Student Success Resources

Planning for Success

Liv Marken

Learning Objectives

  1. Understand that success in university means much more in the long term than simply passing or getting good grades.
  2. Describe situations in which grades do matter—and why it’s important to do as well as you can.
  3. List the basic steps you can begin taking immediately to ensure your success.
Figure 1-7: Be sure to attend your institution’s orientation events to meet people, find your way around campus, and learn important details about your program. Free food, swag, and entertainment are usually available, too! First-year orientation at the University of Saskatchewan. Source: Permission: CC BY 2.0

So what does “success” actually mean in university? Good grades? That’s what many students would say—at least at the beginning of their time in university.

When you ask people about their university experience a few years later, grades are seldom one of the first things mentioned. University graduates reflecting back typically emphasize the following:

  • Enjoying the complete university experience (sometimes described as “the best years of my life”)
  • Exploring many different subjects and discovering one’s own interests
  • Meeting a lot of interesting people, learning about different ways to live
  • Learning how to make decisions and solve problems that are now related to a career
  • Gaining the skills needed to get the job—and life—they desire

A successful university experience does include acceptable grades, of course, but in the end—in your long-range goals—grades are only one component of a larger picture. Interestingly, students who are motivated to learn (intrinsic motivation) than to get a good grade (extrinsic motivation) will get better grades (see Ryan and Deci, 2000).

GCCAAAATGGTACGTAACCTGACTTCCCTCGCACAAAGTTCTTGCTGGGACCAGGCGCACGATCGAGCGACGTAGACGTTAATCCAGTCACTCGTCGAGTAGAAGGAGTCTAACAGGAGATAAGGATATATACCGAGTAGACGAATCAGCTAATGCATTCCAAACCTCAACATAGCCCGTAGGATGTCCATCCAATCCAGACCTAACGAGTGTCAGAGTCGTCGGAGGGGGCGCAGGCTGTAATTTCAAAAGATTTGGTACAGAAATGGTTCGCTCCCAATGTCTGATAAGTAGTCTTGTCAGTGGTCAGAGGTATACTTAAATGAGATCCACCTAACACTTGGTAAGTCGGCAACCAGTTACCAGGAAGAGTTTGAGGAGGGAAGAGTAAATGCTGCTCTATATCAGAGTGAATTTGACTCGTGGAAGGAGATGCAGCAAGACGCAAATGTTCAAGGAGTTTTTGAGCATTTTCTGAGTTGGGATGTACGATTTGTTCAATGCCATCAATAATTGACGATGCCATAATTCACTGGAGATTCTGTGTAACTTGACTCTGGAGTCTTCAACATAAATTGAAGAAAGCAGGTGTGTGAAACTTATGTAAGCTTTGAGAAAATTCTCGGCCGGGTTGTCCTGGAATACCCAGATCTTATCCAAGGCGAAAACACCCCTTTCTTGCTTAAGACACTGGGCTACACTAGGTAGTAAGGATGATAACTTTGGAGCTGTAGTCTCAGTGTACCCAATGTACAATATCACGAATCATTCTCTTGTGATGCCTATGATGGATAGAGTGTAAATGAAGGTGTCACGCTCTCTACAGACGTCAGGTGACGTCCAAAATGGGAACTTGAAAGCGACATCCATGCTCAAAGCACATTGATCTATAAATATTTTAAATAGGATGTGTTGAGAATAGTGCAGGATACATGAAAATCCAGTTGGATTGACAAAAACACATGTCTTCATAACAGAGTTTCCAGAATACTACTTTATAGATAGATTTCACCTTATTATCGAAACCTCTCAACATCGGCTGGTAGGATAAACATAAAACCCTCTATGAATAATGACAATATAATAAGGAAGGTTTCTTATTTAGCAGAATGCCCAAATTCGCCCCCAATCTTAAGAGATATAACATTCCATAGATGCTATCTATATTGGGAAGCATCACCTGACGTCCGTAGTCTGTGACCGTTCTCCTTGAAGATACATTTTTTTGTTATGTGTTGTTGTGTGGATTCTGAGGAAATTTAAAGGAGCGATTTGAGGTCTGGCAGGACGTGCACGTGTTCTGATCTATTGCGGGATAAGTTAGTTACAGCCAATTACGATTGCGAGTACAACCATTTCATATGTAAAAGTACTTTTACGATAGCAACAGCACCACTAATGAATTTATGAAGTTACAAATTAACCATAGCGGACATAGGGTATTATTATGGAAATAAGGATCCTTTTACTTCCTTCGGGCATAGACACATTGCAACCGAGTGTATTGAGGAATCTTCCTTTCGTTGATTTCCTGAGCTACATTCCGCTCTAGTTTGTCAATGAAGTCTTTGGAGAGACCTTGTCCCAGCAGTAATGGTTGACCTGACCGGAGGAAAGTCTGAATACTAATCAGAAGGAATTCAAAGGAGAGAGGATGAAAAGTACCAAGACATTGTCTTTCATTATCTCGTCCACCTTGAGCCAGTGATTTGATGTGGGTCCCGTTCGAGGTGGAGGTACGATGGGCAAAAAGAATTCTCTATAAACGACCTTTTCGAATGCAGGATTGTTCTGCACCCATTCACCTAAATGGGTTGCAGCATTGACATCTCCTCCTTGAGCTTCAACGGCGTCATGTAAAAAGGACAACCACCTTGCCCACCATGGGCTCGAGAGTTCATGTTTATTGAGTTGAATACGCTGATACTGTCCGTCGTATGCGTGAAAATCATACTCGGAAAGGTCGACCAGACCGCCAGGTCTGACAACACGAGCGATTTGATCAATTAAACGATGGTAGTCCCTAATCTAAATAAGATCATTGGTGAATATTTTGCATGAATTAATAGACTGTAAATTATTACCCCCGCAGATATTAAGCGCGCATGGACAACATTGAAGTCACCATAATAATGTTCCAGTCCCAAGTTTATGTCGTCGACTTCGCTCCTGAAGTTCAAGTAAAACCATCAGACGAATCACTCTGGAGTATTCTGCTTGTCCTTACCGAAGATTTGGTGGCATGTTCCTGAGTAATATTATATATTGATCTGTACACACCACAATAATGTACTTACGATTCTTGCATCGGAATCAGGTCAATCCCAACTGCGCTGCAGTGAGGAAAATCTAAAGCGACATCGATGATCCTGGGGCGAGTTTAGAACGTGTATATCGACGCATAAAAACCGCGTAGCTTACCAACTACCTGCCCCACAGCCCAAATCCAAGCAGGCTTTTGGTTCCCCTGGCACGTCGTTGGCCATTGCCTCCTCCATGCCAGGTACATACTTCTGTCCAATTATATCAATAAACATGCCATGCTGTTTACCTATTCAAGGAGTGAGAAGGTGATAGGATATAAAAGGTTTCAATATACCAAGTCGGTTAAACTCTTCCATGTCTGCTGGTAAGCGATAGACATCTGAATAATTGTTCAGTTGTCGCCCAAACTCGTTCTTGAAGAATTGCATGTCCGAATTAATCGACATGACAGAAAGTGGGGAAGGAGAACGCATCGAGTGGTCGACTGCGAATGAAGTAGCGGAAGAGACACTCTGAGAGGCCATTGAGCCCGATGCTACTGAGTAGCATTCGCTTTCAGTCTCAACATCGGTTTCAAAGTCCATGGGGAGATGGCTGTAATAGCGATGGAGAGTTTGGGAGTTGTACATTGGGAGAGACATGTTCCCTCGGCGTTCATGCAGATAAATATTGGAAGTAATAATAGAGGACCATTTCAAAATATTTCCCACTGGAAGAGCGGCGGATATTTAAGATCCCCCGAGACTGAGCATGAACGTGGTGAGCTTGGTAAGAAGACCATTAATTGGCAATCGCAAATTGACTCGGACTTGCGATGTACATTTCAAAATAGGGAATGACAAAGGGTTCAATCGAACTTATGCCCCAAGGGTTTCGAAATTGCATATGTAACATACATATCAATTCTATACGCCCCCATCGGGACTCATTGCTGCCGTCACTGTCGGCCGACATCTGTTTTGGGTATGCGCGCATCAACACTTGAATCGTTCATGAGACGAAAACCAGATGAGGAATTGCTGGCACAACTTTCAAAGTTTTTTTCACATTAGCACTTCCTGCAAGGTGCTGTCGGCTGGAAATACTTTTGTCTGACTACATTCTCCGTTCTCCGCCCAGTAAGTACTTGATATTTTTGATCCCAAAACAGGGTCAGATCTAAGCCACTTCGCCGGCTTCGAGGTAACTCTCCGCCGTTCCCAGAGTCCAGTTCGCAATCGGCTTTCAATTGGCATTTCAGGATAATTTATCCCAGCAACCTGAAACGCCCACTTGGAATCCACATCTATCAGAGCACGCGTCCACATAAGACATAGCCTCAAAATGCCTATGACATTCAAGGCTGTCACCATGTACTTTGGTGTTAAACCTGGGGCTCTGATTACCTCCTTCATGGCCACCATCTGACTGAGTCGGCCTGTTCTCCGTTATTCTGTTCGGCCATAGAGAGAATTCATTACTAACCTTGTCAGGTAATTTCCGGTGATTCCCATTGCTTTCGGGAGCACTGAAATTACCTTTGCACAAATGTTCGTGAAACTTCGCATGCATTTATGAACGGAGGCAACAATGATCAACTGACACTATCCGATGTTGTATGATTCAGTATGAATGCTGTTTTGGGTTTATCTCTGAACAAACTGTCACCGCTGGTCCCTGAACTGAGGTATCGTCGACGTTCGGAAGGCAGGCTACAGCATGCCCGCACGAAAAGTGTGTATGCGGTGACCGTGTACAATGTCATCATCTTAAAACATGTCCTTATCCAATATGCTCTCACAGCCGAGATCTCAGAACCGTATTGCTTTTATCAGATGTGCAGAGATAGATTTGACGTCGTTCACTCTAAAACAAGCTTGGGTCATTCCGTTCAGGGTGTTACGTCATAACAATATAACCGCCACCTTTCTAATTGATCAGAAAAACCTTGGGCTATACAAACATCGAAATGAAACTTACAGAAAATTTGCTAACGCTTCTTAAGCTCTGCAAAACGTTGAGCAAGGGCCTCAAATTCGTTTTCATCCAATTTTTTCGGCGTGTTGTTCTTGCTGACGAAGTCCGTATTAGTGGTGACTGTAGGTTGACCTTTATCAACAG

How Much Do Grades Matter?

As you begin your university experience, it’s good to think about your attitude toward grades, since grades often motivate students to study and do well on assignments.

Valuing grades too highly, or not highly enough, can cause problems. Expectations that are too high may lead to disappointment—possibly depression or anxiety—and may become counterproductive. At the other extreme, a student who is too relaxed about grades, who is content simply with passing courses, may not be motivated to study enough even to pass—and may be at risk for failing courses.

What is a good attitude to have toward grades? The answer to that depends in part on how grades do matter generally—and specifically in your own situation. Here are some ways grades clearly do matter:

  • At most universities, all students must maintain a certain average to be allowed to continue taking courses and to graduate.
  • Oftentimes, financial aid and scholarship recipients must maintain a certain grade in all courses, or a minimum average grade overall, to continue receiving their financial award.
  • In some programs, the grade in certain courses must be higher than simply passing in order to count toward the program or major.

After graduation, it may be enough in some careers just to have completed the program or degree. But in most situations, how well one did in university may still affect one’s life. Employers often ask how well you did in university (new graduates at least—this becomes less important after one has gained more job experience). Students who are proud of their grades may include their average grade on their résumés. Students with a low average may avoid including it on their resume, but employers may ask on the company’s application form or in an interview (and being caught in a lie can lead to being fired). An employer who asks for a university transcript will see all your grades, not just the grade average.